At an early hour on the morning of the 3d Frederick broke up his camp south of the foe, and, by a circuitous route of fourteen513 miles, came down upon the Austrians from the north. General Ziethen marched in almost a straight line for Torgau, to cut off the retreat. It was two o’clock in the afternoon when Frederick, emerging from the forest, ordered his men to charge. The assault was as impetuous and reckless as mortal men could possibly make. Instantly four hundred pieces of artillery opened fire upon them.“Indeed, how many reasons has one at fifty years of age to despise life! The prospect which remains to me is an old age of infirmity and pain, with disappointments, regrets, ignominies, and outrages to endure. In truth, if you really consider my situation, you ought to blame my intentions less than you do. I have lost all my friends. I am unfortunate in all the ways in which it is possible to be so. I have nothing to hope for. I see my enemies treat me with derision, while their insolence prepares to trample me under foot. Alas!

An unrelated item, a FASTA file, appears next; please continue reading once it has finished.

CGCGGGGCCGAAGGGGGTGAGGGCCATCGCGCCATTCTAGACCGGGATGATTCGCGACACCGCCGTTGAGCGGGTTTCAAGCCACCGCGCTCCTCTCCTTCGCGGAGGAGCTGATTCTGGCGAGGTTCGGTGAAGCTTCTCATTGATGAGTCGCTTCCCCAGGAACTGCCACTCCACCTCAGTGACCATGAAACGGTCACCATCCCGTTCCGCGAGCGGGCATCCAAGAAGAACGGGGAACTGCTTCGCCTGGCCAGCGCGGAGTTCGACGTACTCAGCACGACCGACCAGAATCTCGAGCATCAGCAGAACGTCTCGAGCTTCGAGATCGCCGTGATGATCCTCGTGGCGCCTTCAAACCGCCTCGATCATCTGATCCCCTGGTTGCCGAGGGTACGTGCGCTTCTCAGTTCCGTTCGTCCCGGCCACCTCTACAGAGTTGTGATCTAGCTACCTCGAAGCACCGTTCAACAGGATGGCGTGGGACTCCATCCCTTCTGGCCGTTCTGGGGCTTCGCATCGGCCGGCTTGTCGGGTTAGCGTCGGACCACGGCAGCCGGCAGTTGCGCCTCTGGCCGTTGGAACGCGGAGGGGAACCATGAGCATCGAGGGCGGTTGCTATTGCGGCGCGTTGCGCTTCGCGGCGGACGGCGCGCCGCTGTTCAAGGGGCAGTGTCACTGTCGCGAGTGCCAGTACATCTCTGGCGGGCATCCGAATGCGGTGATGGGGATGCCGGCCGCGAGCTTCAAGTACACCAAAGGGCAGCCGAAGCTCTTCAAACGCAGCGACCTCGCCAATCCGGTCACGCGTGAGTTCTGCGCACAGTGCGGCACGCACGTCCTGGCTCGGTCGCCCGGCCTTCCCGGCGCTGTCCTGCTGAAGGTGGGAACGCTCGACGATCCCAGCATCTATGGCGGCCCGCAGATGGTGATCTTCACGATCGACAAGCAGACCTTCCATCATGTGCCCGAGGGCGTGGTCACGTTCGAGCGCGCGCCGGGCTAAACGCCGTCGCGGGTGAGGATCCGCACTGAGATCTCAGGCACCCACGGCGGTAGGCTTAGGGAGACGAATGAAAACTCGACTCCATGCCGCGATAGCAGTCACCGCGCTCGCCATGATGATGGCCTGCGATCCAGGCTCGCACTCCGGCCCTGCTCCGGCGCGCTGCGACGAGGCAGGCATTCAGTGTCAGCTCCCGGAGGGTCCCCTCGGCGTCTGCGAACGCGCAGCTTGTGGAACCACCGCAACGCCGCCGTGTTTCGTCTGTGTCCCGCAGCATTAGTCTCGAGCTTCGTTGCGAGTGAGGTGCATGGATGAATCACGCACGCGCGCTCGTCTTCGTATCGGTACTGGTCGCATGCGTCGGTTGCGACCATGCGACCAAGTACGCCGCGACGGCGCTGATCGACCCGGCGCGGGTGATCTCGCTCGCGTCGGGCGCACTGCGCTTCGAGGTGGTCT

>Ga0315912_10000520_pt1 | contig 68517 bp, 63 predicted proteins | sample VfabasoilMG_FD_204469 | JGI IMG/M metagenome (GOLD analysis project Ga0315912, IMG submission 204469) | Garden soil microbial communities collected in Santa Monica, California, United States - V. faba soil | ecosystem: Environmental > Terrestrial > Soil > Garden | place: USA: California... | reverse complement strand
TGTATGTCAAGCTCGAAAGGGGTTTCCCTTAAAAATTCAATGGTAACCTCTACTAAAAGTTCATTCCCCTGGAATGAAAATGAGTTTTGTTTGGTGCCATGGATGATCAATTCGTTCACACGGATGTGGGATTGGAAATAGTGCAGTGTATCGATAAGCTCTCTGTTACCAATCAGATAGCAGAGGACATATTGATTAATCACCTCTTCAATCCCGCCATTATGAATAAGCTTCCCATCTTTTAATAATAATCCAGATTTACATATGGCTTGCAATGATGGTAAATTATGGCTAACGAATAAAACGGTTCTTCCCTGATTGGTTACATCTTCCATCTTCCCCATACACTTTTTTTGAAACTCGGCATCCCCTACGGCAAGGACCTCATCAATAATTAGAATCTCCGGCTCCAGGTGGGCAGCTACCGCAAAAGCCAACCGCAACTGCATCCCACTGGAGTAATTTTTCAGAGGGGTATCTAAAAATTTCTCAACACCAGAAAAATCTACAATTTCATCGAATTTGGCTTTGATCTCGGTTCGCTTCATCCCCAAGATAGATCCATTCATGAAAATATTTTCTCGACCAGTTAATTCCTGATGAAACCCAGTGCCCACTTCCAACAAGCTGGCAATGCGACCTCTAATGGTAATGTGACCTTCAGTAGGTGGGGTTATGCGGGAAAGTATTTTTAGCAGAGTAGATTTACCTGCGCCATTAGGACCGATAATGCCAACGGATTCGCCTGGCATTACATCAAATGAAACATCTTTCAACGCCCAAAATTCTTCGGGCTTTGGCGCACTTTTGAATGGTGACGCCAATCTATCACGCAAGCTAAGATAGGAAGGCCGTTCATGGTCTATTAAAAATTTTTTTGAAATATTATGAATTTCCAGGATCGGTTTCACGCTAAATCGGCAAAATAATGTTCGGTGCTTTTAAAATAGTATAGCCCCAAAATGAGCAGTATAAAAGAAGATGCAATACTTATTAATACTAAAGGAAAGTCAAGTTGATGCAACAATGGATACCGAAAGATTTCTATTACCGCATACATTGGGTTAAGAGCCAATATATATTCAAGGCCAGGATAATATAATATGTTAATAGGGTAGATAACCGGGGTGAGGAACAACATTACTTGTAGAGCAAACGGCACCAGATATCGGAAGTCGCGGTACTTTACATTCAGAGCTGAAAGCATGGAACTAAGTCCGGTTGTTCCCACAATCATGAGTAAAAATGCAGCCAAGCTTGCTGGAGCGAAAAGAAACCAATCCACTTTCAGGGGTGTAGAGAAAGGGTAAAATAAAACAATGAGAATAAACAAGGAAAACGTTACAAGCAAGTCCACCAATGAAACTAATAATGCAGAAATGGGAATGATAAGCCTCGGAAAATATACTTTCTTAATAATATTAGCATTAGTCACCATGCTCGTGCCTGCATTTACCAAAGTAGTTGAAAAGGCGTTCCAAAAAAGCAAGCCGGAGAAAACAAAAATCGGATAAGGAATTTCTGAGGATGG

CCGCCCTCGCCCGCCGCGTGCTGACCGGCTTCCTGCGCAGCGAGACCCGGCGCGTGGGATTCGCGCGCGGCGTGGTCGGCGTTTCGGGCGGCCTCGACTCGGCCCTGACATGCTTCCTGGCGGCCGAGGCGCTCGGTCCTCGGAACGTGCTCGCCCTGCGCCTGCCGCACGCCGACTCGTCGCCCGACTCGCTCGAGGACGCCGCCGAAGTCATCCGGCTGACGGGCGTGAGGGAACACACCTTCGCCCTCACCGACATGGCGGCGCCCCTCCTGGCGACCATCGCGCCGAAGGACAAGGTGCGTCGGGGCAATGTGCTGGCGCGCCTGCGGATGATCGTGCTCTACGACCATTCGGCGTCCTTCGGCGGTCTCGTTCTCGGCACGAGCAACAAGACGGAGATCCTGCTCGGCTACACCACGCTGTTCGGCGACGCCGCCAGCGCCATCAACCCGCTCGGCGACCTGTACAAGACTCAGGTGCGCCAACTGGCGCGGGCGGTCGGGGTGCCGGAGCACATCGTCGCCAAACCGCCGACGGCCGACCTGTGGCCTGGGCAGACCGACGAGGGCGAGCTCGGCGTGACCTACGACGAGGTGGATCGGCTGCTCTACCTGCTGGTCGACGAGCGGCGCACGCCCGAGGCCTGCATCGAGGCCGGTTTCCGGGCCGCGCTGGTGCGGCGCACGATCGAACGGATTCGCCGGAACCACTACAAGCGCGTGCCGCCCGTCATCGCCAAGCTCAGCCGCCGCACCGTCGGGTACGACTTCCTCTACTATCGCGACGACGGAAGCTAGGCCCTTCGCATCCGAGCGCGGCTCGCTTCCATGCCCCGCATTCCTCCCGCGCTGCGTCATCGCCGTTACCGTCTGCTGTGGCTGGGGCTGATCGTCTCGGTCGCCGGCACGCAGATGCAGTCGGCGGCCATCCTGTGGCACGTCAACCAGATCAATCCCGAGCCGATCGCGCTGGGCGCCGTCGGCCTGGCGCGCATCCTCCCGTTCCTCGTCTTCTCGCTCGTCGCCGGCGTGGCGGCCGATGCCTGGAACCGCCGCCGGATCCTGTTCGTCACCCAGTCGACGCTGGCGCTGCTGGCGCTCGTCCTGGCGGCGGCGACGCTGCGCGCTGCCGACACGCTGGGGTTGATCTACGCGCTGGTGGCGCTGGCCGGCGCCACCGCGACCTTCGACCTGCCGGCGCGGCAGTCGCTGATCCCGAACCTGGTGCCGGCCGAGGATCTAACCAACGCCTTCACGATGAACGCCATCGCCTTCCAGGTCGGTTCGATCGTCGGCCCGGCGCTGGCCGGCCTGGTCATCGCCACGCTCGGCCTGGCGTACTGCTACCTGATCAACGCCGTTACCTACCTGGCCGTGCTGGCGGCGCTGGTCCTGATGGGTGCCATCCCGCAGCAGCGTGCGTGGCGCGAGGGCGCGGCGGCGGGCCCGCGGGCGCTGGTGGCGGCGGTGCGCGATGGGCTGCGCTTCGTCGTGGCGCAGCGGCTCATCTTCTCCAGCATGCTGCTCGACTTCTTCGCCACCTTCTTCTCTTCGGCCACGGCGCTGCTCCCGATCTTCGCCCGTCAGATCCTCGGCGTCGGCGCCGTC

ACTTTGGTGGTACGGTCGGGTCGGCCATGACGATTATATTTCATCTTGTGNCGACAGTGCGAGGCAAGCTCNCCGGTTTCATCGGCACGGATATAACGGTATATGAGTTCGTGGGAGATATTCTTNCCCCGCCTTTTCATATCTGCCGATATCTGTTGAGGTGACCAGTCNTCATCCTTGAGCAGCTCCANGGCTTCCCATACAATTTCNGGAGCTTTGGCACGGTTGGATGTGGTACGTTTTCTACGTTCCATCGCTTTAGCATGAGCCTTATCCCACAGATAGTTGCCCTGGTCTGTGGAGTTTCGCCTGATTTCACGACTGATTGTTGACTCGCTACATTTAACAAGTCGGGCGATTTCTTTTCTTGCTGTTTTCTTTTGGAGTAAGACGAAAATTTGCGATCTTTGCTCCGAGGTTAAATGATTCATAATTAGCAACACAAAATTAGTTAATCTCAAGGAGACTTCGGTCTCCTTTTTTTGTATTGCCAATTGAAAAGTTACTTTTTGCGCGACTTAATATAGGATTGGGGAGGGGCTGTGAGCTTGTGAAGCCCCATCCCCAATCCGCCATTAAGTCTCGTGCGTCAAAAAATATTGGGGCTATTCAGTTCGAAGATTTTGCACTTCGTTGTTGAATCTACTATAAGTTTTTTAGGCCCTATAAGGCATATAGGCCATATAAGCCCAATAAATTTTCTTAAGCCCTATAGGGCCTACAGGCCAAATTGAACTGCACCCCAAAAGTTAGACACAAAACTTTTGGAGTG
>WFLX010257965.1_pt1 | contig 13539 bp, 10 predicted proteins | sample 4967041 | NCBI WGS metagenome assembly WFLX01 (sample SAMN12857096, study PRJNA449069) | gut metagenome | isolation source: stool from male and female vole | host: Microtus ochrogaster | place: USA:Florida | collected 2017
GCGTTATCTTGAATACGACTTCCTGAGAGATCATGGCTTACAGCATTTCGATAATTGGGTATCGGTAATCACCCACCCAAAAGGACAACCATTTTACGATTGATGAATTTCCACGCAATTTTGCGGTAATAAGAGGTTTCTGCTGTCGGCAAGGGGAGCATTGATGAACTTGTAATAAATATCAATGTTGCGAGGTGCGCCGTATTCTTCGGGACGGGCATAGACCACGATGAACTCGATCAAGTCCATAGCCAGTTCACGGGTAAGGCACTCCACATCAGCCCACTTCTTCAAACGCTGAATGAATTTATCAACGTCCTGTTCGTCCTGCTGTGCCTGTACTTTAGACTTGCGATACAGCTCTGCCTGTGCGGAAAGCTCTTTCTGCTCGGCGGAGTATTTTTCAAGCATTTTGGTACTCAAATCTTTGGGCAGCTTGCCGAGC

It is probable that even Seckendorf was somewhat moved by this pathetic appeal. Fritz succeeded in sending a letter to the post-office, addressed to Lieutenant Keith at Wesel, containing simply the words “Sauvez vous; tout est decouvert” (Save yourself; all is found out). Keith received the letter but an hour or so before a colonel of gens d’armes arrived to arrest him. Seckendorf had an interview with the king, and seems to have endeavored to mitigate his wrath. He assured the infuriate monarch of his son’s repentance, and of his readiness to make a full confession if his father would spare those who had been led by their sympathies to befriend him. The unrelenting father received this message very sullenly, saying that he had no faith that his son would make an honest confession, but that he would see what he had to say for himself.
“Our grand care,” said he, “will be to further the country’s well-being, and to make every one of our subjects contented and happy. If it ever chance that my particular interest and the190 general good of my country should seem to conflict, it is my wish that the latter should always be preferred.”“To the custom-house officer at Stettin. The loss of the excise dues shall fall to my score. The dress shall remain with the princess; the slaps to him who received them. As to the pretended dishonor, I entirely relieve the complainant from that. Never can the appliance of a beautiful hand dishonor the face of an officer of customs.”